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Seriously. We may be doing it wrong…

Raised by a children’s librarian, my youthful heart belonged exclusively to Shel Silverstein. Every one of his poems delivered a clever punchline if you were in on the joke. And I was…most of the time.

But one whose meaning sailed over my head the first time was Smart. It’s a clever, rhymey story about a child who swaps his dollar for 2 quarters, his quarters for 3 dimes, etc. until he heads proudly home with five shiny pennies – waiting for his dad to preen. Spoiler: Dad does not.

As a kid, I searched for the joke. More is always better – right? So why are the adults around me chuckling? What did I miss?

Assuming I have zero precocious 9-year-old subscribers, I’ll presume we are all in on the joke.

We know that better comes in varying quantities and packages.

So why, at work, do we still strive to do more? More items on (and checked off of) our to-do lists, more projects conquered, more meetings attended.

I’ve been hired many times to deliver workshops on Productivity. My secret, readers? It’s a Trojan Horse. My most successful client groups end up getting less done. Not more. And they preen like they’ve turned 5 pennies into a dollar.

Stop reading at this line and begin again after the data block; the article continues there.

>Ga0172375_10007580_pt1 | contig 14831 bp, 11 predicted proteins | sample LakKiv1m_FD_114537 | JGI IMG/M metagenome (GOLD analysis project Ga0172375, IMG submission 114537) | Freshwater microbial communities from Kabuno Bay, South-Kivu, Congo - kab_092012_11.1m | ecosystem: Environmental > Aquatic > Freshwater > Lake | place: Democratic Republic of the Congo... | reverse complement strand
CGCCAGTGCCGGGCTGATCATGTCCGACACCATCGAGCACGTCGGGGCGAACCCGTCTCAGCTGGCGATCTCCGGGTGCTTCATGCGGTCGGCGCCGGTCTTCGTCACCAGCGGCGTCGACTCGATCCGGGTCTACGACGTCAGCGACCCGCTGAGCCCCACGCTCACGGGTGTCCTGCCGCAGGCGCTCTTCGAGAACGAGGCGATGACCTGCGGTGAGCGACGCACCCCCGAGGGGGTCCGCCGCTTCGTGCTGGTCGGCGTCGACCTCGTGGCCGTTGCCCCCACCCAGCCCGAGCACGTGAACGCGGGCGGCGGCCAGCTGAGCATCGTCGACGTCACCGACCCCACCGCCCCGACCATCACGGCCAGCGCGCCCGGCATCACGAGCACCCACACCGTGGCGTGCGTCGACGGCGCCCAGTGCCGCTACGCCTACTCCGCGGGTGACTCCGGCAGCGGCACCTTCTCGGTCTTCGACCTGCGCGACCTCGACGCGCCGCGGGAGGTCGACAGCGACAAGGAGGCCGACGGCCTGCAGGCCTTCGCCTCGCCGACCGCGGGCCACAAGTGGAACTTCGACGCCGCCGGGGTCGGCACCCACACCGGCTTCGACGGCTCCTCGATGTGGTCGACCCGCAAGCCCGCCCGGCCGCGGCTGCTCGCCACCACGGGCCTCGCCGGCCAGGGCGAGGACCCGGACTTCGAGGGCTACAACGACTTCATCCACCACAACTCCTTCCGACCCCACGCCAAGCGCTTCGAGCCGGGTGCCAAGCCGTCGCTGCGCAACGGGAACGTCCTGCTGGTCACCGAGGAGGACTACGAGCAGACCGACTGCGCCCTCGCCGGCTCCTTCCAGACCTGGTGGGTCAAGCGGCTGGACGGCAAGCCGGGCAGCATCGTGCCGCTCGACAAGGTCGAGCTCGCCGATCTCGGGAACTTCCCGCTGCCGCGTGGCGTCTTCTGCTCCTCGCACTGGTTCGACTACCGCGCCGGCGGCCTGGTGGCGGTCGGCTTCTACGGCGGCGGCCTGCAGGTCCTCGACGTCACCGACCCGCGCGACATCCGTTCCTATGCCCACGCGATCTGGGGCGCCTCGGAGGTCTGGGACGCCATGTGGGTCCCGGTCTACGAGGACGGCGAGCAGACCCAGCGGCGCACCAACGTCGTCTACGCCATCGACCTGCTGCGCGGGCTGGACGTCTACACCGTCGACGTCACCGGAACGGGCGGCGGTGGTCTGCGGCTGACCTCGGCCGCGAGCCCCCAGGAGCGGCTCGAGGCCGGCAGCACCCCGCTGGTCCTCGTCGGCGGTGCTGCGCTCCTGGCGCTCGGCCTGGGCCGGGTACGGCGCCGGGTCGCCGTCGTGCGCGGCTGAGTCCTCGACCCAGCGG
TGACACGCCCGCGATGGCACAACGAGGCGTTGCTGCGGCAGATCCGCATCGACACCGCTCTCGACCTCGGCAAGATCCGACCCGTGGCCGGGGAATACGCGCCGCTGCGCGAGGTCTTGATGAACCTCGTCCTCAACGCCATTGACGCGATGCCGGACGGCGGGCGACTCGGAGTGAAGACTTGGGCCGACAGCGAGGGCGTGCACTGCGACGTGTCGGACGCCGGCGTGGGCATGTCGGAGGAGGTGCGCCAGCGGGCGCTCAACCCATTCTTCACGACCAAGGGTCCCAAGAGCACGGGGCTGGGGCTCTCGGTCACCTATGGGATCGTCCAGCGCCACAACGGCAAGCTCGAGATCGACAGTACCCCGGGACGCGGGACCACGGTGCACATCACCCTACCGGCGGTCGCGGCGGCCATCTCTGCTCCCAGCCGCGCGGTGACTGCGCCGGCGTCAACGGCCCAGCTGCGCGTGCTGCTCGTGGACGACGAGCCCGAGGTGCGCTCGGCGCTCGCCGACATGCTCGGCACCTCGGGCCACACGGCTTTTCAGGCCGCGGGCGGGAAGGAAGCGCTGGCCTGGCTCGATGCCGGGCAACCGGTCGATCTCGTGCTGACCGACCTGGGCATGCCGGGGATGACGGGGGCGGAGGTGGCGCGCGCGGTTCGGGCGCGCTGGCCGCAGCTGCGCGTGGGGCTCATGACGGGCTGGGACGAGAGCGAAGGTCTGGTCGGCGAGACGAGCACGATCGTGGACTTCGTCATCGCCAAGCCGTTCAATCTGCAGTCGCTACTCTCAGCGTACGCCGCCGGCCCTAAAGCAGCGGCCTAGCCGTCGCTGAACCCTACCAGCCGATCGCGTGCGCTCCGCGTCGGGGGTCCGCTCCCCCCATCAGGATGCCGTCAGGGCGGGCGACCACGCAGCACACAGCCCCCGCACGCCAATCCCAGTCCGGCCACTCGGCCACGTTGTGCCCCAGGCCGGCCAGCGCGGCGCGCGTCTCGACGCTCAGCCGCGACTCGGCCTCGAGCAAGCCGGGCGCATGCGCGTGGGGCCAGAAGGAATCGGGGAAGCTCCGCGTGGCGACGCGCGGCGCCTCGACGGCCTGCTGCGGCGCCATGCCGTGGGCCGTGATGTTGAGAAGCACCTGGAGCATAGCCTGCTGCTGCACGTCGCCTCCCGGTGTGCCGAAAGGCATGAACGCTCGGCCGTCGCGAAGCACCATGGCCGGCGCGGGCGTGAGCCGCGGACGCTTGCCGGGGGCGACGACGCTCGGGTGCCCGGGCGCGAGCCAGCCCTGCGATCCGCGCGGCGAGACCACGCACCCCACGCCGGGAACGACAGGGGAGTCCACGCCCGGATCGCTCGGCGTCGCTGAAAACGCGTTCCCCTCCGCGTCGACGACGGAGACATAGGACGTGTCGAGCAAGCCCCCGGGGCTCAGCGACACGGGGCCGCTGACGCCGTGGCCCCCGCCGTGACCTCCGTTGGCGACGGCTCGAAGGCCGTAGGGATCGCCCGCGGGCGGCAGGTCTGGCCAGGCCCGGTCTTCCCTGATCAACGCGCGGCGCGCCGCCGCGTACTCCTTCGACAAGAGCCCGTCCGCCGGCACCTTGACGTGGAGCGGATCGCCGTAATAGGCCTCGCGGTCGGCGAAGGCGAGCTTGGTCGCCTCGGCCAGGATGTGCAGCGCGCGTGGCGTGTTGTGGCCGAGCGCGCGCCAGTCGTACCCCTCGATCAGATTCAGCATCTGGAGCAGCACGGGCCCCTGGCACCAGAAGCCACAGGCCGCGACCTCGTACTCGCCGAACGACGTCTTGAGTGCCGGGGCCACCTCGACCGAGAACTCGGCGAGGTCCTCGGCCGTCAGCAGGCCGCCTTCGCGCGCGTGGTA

Here are a few of the ideas into which we deep dive in these sessions…

Shift from “achieved” to “impacted”

We’re all inclined to celebrate our accomplishments. No shame there. But the “why” of what we’re accomplishing often gets lost. Checking things off feels great. For us. But how much good are we really delivering – to the organization and our customers? Taking a step back, looking at our to-do lists in totality, and really asking – where do I have the opportunity to make the most positive impact? This simple practice can push us toward crossing off the low-value adds, and digging in where it matters most – producing better; not more.

Shift from “expended” to “invested”

Getting it all done doesn’t make you a superhero. No matter your health or fitness, your energy supply is limited and should be managed like an asset. So invest it shrewdly. Sometimes we hide behind doing everything because frankly we lack the courage to do the hard work of making tough decisions and sometimes even saying no. But if we continue expending our energy like it’s limitless, our results and our impact are bound to suffer eventually.

Shift from “did” to “learned”

Part of a necessary mindshift is recognizing that unstructured time on our calendar still “counts.” I’ve had myriad leaders in these sessions tell me they’d love to have more whitespace in their days – to learn, reflect, research, ideate…but inevitably meetings come up and supersede said white space.

And I tell them this only happens because we allow it to. Does an emergency sometimes arise that must supersede a creative hour? Certainly. But it should be the exception and not the rule. Only when we truly believe in the value of our creative space will we have the courage to defend it. Only when we recognize thinking, imagining, and ideating as “productive” will we give ourselves permission to say no to something threatening to overtake it.

In summary, as we begin to close out 2019, I invite you to really take stock of how productive you’ve been this year. Not how many things you’ve done, but how much impact you’ve had; how much value you’ve delivered.

I hope you love what you see.